|Samsung shows off its Micro LED TV at CES.|
Danny Moloshok, Invision for SamsungSamsung didn't even have to mention OLED at this year's Consumer Electronics Show (CES). Instead, the world's largest TV vendor showed off a new gigantic 146-inch, albeit modular, Micro LED TV dubbed "The Wall".
If the unveiling was translated into a Trump tweet, it might have said: "Wow. Did everybody see that beautiful, shiny Micro LED TV by Samsung? So huge. So true. OLED is old news. Losers!"
There was a Trump-esque whiff of Samsung flexing its muscles at the unveiling, to be sure. CES is where tech companies show off their best and the brightest, but most of them are prototypes; some of them you never hear about again. And unlike OLED TVs, which LG and other rivals are pushing hard, Micro LED isn't commercialized. But Samsung says it will definitely go on sale, likely this year.
If it does, Micro LED may turn out to be Samsung's Visual Display (VD) business' biggest coup in over a decade. But it's about more than just money. At its core, the strategy to go Micro LED before anyone else is a standard business 101 strategy: be the creator of the market, dominate market share, and reap all the profits. But it will also show whether the company is truly a "leader" in TVs.
Unlike its other businesses, Samsung's position as number one in TVs has never been cemented, that is accepted by its rivals, the media, and public, and this frustrates the VD business no end. In memory chips, the company has been number one for over 20 years with a market share hovering around 50 percent. In smartphones, it's the biggest seller of Android phones, despite China eating away at its market share. And although having been number one in TVs for 13 years, a market share of around mid-20 percent translates as Samsung having to square up to more challengers than it does in chips and phones.
The launch of quantum dot (QD) LCD TVs in 2015 was in, a lot of ways, its first true test as a leader. It was Samsung trying out its leadership heft. It was renamed QLED in 2017, but the negative comparison to OLED persisted.
The firm has now built a wall around itself against rivals; it's Micro LED against the others. Micro LED is much more difficult to commercialise than QD LCD TVs. The former is a fundamental shift, while the latter expands on legacy technology, know-how, and equipment. It will take time.
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But it's a long game that Samsung has played before. A rough example of the company's "my way" strategy succeeding is AMOLED (active matrix organic light-emitting diode) displays on smartphones. When it was introduced 10 years ago, consumers were so unfamiliar with what AMOLED was that Samsung made a music video with a K-Pop girl group for promotions. Earlier iterations in smartphones were ridiculed for being too bright, and other vendors mostly went with LCD.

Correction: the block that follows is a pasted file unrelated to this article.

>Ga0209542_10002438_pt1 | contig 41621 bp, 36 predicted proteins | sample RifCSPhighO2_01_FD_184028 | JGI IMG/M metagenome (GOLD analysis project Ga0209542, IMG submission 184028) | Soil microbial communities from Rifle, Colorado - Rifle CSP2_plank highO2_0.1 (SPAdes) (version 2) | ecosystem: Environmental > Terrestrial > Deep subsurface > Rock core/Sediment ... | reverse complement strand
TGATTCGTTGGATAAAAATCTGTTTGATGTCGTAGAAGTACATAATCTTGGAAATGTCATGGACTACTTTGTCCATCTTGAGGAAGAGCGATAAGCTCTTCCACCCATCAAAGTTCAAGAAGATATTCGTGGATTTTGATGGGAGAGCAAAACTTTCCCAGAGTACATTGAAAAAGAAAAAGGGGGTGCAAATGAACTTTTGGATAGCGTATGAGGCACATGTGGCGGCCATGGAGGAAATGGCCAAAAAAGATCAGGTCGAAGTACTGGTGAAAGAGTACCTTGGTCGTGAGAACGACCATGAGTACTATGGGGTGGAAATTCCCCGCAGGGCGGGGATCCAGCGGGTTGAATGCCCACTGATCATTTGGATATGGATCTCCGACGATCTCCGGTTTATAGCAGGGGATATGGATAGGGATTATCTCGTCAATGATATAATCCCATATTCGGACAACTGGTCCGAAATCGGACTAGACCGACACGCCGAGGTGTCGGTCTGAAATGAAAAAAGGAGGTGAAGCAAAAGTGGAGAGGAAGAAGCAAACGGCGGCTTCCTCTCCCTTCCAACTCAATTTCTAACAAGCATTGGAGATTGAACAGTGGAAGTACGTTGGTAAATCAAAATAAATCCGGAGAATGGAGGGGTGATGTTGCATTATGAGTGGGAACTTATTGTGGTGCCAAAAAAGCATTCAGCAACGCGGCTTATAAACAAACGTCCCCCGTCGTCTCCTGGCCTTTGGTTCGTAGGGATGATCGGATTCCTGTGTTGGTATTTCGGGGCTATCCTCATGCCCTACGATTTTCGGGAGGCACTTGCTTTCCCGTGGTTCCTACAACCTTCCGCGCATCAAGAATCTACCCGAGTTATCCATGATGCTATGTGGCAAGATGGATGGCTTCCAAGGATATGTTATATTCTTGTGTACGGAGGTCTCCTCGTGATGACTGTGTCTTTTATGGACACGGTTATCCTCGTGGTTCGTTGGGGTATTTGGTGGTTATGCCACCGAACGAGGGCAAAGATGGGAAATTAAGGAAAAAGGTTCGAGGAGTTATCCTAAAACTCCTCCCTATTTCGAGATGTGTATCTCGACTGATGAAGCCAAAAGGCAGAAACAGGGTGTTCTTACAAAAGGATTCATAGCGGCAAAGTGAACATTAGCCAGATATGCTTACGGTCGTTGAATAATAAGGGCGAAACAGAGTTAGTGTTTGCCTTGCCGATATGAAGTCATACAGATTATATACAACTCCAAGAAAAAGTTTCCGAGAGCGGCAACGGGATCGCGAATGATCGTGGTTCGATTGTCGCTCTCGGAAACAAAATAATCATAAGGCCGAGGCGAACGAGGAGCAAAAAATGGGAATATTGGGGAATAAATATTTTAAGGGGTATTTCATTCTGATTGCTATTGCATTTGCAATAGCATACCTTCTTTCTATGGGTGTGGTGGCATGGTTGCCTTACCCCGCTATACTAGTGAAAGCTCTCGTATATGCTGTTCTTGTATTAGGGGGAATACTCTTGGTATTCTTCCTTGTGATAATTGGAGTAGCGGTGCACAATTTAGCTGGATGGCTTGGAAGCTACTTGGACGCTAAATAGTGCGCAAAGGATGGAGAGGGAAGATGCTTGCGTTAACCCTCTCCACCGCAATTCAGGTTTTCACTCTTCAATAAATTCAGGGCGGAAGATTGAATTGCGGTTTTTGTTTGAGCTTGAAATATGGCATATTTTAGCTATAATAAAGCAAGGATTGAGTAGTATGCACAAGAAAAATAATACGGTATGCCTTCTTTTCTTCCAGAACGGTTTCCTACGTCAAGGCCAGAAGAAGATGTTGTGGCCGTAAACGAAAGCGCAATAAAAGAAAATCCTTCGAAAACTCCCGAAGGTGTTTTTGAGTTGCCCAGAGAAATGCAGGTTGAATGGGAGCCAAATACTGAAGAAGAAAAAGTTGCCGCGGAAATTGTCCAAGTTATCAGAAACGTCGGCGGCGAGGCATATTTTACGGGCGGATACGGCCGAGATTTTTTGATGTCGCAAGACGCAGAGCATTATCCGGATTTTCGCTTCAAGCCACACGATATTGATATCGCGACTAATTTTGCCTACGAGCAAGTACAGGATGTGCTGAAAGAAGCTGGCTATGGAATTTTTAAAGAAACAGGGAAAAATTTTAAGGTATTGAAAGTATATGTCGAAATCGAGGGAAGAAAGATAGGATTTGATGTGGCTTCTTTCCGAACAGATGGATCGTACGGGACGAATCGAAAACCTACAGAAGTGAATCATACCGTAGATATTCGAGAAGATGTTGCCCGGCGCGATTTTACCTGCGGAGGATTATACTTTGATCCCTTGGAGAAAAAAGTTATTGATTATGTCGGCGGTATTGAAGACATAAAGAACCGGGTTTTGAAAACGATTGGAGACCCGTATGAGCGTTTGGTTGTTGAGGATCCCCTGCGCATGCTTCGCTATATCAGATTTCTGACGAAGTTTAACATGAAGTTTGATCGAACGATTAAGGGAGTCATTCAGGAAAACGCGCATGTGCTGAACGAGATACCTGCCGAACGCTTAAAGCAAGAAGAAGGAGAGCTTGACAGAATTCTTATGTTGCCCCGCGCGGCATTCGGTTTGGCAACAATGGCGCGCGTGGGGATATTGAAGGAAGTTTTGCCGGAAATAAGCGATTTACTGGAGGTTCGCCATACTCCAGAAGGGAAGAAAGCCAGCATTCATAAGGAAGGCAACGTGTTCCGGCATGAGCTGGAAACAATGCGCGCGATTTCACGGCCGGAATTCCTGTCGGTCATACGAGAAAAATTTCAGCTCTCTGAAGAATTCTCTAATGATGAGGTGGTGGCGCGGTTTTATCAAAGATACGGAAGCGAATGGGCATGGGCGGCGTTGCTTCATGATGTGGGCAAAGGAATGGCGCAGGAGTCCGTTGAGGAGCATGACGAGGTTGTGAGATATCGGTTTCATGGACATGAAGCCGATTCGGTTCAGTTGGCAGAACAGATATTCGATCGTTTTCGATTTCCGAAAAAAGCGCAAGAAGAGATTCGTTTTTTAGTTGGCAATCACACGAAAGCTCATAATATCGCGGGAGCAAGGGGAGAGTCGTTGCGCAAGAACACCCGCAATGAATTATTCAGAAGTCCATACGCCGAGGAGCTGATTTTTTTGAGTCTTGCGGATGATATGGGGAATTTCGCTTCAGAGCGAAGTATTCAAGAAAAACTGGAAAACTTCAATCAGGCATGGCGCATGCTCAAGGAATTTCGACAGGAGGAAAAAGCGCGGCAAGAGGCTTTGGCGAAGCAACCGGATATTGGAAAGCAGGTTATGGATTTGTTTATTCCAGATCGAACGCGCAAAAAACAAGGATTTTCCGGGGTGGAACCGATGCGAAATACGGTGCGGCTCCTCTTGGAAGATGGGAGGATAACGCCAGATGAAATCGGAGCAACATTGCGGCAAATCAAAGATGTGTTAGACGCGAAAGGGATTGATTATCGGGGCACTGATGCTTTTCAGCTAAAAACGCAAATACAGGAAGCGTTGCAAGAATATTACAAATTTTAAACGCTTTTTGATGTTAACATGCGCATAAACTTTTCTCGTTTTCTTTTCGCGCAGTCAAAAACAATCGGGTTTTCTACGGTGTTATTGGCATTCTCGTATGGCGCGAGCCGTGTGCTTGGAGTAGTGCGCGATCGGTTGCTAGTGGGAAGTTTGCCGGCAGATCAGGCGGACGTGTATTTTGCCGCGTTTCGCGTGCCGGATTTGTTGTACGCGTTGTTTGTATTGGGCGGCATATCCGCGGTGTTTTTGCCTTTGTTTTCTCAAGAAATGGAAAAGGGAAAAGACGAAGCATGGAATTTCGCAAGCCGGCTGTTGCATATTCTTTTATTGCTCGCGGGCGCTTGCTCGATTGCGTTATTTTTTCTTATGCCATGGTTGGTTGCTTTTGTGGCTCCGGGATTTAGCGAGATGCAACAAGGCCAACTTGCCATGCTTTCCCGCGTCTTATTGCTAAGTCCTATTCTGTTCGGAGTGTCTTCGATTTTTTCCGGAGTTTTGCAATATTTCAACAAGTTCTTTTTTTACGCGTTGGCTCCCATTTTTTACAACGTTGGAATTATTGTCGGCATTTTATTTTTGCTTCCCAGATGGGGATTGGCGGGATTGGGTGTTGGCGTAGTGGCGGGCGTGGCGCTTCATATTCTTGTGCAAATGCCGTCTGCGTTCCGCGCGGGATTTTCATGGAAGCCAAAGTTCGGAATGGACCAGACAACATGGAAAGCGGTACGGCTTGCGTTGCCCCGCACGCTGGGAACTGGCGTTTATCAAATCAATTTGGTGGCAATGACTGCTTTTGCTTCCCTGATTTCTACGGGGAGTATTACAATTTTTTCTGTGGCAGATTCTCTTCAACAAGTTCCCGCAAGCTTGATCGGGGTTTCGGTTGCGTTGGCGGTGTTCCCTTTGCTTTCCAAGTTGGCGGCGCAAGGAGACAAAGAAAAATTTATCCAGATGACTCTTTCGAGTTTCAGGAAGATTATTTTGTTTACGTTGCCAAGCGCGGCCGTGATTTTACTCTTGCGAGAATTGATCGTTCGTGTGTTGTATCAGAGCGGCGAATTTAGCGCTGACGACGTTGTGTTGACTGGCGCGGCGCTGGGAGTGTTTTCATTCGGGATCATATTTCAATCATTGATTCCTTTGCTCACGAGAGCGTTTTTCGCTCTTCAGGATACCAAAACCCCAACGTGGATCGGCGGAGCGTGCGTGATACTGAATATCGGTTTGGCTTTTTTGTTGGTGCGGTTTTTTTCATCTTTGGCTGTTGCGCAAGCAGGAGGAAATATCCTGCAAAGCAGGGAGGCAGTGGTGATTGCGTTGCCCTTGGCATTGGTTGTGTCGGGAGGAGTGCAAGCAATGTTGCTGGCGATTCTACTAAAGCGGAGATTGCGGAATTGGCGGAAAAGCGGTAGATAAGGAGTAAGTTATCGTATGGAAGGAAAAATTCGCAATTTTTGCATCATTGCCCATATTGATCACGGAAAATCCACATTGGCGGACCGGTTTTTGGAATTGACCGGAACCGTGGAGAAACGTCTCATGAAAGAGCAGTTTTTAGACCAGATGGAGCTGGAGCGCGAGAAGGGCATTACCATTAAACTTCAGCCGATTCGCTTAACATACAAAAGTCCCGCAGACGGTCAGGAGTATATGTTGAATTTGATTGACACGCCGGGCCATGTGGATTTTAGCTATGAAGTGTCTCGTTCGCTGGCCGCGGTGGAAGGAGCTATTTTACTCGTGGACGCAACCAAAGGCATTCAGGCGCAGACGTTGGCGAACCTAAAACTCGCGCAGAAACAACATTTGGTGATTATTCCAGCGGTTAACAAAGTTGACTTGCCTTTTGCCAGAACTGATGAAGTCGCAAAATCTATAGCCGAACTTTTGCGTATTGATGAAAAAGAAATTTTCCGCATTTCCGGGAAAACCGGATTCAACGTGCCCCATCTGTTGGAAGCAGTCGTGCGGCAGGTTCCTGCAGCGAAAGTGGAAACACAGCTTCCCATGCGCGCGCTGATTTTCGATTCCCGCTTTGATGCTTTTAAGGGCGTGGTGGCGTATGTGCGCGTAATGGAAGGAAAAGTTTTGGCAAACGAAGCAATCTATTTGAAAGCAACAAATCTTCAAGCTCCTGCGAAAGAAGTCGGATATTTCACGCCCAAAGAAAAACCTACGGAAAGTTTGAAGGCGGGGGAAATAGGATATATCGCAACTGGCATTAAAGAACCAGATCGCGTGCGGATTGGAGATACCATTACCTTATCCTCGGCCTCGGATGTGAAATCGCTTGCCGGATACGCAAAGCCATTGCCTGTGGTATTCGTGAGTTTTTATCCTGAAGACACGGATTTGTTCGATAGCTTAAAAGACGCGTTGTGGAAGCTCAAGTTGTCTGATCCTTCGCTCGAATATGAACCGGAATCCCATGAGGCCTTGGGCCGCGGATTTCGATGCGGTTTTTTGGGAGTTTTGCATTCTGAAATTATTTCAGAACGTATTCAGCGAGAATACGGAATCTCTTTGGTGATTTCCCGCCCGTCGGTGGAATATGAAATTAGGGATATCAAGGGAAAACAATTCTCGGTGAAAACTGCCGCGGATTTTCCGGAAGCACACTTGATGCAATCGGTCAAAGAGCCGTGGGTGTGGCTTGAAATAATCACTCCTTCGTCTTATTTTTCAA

A decade later, LG switched from LCD to OLED displays for its G6 phone last year. Apple is buying them from Samsung and has applied them to the iPhone X. Chinese vendors buy huge quantities of AMOLED from the South Korean tech giant for their flagships. None of them like buying from Samsung but they have no other vendor that offers them at scale.
So how does Micro LED actually fare against OLED? Both emit light on their own without a backlight, the core feature of both technologies. Both have, pretty much, a contrast ratio of 10,000 to 1. Power consumption wise, both are better than LCD. Both are equal in perfect black. Resolution wise, Micro LED pixels per inch is superior, because one LED is made at a micrometre pixel-level. Micro LED doesn't have any colour filters, while the current OLED uses a white color filter -- hence Samsung's calling out LG's OLED as "not true OLED".
The two biggest advantages Micro LED will have over OLED will be lifespan and customization. OLED's big drawback has been the burn-ins. Because OLED uses organic material, the pixels die out faster; Micro LED on the other hand will use inorganic material that lasts longer. Micro LED will also make it easier for Samsung to make them bigger or smaller. OLED, meanwhile, is made from a set substrate size that can't be altered.
Samsung's persistence will be key as OLED is already well-established. From flexible to lighting, LG has positioned itself well as an innovator, despite being number two in market share. If Samsung backtracks now, it will be an admission of loss. The stakes are higher than when it launched LED TVs or QLED TV, because this is about the next-generation of TV picture technology.
Samsung does have another advantage: the convergence trend. Convergence is a word that has for a while been thrown around by attendees of CES, but indicators seem to point to one big difference this time, in the form of artificial intelligence (AI). And Samsung, being the word's largest electronics maker by revenue, has a portfolio in electronics -- phones, chips,displays, home appliances, and since last year, Harman -- that rivals can only dream of.
Samsung has dubbed its convergence strategy, without irony, One Samsung. Basically it comes down to linking its different products together. There are a lot of iterations of this -- Bixby, SmartThings, and Family Hub. The company showed off an 8K QLED TV that converts low resolution video into 8K, a teaser of sorts. The company is also planning to launch its first AI speaker this year.
Using Micro LED's modular capabilities and leveraging its other portfolios, Samsung will have ample room for innovation. If executed well, the company can finally prove itself an innovator, not a follower, in TVs and beyond.